Co-working typifies trend to collaboration and community-building in business.
Collaboration is one of those buzzwords we seem to be hearing so much more of post-GFC. Community is another. Did tougher times make us more aware of a need to reach out to others for support, to trade wisdom and share resources?
Co-working spaces - where several different businesses operate from the same premises - seem to typify the trend towards more collaboration and community building in business.
Such spaces are popping up all over the show, offering everything from permanent premises for businesses, hot-desking opportunities and space for other businesses to hire for meetings or events.
Business owners I've spoken to who use these spaces talk about lapping up the free flow of ideas and collaboration they can help create.
Dave Lewis of Vantage Point, based at Auckland's Icehouse, says you might not always share your office mates' music tastes, but sharing space means his business is part of an ecosystem - one that's created more opportunities for the business than it would have had otherwise.
Josh Forde, of tech company Rabid, is based in Wellington's Enspiral co-working space. Businesses in the Enspiral network have a social good focus, and Forde says being able to contribute to others' projects is made much easier when operating from the shared space.
Of course, you don't have to put your sign up on the door of a co-working space to share with others.
Mt Maunganui-based shoe designer Rebecca Anderson says it was a natural step for her to team up with women's fashion designer Teresa Hodges to share space.
It allowed them both to move out of home-based studios into a shared workspace, with retail space where they could sell their brands together offering customers a complete look.
Essentially, says Anderson, it's like a couple "moving in together" so it's best to be clear about roles and responsibilities. But it seems it can be a beautiful thing.
Never a dull moment at hub in capital
Josh Forde is a founder of Wellington-based technology company Rabid, which designs, builds and maintains online services for businesses, government and community bodies. Rabid is also part of the ethically focused Enspiral network of firms and organisations, which has a co-working space in the city's CBD.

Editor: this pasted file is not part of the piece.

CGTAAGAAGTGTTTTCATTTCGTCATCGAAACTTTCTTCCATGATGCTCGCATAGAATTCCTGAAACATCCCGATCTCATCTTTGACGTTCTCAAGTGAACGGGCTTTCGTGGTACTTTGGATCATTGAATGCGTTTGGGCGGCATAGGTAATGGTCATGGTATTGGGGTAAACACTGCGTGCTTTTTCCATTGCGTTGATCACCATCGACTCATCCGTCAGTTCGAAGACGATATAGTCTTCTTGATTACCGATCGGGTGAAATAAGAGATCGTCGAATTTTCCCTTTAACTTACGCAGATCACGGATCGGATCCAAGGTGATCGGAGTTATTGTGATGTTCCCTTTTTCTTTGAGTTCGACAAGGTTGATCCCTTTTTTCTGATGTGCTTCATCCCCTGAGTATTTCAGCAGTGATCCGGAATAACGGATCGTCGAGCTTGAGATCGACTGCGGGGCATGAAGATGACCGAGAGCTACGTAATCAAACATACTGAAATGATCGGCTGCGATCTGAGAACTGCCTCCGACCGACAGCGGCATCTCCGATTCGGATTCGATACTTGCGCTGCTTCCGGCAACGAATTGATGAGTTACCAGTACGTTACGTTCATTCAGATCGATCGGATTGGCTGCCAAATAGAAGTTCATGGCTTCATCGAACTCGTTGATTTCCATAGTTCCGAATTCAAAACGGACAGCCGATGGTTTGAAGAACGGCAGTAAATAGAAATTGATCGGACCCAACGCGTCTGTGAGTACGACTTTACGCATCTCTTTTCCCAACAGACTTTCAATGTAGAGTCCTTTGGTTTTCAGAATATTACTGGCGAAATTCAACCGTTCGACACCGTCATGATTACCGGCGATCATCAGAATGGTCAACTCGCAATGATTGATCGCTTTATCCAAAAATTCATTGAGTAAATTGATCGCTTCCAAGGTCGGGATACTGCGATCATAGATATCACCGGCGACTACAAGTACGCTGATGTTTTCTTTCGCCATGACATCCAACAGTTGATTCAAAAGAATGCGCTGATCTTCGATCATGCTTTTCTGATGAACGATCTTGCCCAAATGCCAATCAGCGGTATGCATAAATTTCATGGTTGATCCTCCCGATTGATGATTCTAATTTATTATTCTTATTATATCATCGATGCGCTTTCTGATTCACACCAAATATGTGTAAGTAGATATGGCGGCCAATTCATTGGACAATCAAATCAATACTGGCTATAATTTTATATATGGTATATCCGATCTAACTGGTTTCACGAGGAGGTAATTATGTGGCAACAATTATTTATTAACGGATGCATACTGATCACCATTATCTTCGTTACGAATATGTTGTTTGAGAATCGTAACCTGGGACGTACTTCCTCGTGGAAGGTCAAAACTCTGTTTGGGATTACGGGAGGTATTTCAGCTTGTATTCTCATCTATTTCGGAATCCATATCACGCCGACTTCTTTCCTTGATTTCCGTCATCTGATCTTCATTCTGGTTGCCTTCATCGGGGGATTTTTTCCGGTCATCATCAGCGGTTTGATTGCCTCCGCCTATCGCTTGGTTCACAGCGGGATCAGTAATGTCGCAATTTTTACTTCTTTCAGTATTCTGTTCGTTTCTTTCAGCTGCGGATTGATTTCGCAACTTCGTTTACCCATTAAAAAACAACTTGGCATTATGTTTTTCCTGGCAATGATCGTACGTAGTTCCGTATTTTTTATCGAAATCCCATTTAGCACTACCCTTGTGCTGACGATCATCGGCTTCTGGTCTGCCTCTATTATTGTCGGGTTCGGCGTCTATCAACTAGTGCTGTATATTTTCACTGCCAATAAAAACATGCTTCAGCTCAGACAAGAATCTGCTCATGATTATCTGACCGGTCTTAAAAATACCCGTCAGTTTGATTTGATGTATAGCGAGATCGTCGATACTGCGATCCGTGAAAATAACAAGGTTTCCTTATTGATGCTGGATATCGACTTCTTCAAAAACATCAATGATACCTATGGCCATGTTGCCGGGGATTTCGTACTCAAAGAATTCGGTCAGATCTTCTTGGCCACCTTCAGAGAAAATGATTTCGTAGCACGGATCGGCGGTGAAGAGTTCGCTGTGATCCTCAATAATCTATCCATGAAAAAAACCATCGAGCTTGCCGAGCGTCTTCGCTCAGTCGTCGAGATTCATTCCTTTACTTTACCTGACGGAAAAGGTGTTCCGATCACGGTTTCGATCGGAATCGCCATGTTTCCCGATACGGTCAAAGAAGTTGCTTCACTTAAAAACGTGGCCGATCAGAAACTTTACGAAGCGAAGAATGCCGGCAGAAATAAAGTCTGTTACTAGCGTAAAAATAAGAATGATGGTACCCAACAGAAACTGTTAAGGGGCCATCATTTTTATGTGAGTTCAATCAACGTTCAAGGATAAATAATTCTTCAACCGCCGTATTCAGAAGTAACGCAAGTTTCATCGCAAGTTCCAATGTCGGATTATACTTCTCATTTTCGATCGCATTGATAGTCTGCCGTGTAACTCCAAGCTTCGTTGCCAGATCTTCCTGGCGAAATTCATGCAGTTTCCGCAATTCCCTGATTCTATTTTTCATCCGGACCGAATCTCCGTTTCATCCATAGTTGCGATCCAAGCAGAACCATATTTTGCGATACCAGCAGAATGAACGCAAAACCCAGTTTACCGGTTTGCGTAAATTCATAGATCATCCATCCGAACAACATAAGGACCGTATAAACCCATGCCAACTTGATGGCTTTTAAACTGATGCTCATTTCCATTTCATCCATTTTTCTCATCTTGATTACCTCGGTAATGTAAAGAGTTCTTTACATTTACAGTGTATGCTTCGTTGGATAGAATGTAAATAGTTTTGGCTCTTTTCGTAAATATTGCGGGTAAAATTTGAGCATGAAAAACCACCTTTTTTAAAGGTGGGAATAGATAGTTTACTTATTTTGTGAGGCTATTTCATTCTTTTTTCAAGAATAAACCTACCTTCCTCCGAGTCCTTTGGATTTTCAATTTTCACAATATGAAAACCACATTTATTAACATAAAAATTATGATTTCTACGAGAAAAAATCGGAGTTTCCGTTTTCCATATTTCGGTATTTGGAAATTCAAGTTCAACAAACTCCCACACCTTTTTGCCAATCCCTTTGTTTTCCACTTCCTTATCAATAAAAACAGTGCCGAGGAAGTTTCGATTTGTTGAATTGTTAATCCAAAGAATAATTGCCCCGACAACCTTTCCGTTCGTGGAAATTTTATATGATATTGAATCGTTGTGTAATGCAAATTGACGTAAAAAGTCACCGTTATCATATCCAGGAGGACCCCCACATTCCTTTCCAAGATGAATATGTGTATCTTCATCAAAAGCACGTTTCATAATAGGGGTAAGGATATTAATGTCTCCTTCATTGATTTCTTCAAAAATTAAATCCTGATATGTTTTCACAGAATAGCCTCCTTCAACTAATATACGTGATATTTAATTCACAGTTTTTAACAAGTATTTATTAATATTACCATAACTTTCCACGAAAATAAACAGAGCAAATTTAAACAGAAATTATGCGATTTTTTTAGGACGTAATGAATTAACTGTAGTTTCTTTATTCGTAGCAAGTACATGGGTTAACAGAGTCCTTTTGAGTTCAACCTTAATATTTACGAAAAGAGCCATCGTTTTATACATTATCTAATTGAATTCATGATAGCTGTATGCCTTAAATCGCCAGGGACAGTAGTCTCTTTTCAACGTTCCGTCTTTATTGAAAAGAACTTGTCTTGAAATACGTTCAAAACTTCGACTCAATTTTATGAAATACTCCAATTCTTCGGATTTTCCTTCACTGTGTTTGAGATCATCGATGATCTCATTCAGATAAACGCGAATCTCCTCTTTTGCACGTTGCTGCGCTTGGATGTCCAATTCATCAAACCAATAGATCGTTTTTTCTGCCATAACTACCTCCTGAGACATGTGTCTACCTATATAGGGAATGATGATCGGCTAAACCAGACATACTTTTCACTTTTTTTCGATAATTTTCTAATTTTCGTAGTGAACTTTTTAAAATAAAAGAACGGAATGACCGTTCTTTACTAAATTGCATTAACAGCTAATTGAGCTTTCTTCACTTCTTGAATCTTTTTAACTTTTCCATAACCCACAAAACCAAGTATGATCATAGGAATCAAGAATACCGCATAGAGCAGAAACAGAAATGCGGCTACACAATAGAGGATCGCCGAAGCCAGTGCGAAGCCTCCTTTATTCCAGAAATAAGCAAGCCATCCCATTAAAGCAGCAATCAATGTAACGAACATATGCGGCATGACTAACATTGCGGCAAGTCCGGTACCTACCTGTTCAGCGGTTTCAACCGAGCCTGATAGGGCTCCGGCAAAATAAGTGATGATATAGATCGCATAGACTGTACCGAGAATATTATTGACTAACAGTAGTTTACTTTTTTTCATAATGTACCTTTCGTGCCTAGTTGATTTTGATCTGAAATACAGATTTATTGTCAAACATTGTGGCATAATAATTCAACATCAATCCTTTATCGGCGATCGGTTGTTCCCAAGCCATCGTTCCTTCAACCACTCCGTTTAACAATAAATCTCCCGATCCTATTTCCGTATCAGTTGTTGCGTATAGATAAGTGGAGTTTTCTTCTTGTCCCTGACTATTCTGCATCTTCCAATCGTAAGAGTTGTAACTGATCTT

Q: Tell us about your business.
My business partner and I started working together at Enspiral, who run the co-working space. Two years ago, we set up Rabid. Today we have 10 staff. We stay involved with Enspiral, which has really enabled us to grow beyond the usual limits of a growing tech company. Our background with entrepreneurship and emphasis on social values flavours the work we do. We have stakes in ThunderMaps and Pledgeme - growing businesses in their own right - and we also help clients from new and established businesses grow their services online.
Q: Why did you decide to base your business in a co-working space?
In the early days, the office was just a large room with a ramshackle collection of desks and used office chairs. We shared the space with three other local companies and that eventually grew into the vision we had, of a hub that could encourage businesses with a social-good focus. There's a real energy to being alongside people doing ambitious projects. We've come to specialise in online services that do good, and being around social entrepreneurs and not-for-profit organisations helps us build networks and domain knowledge. The space also has many opportunities shuttling through.
Q: Can you describe your physical working environment?
The room is open plan with a high ceiling and exposed timber. Bookshelves keep the space from being overwhelming, but it is very open. Enspiral creates opportunities to link with the other people and firms and we converse using Loomio, an online decision-making tool founded within the network. A range of people from small firms are permanently here, with some freelancers or those who come in a day a week. Chalkle, another startup, runs community classes. Things are never dull.
Coming up in Small Business: Training staff is an ongoing issue for all small businesses with employees. If you've got a story to tell about what's worked well for your business when it comes to staff training.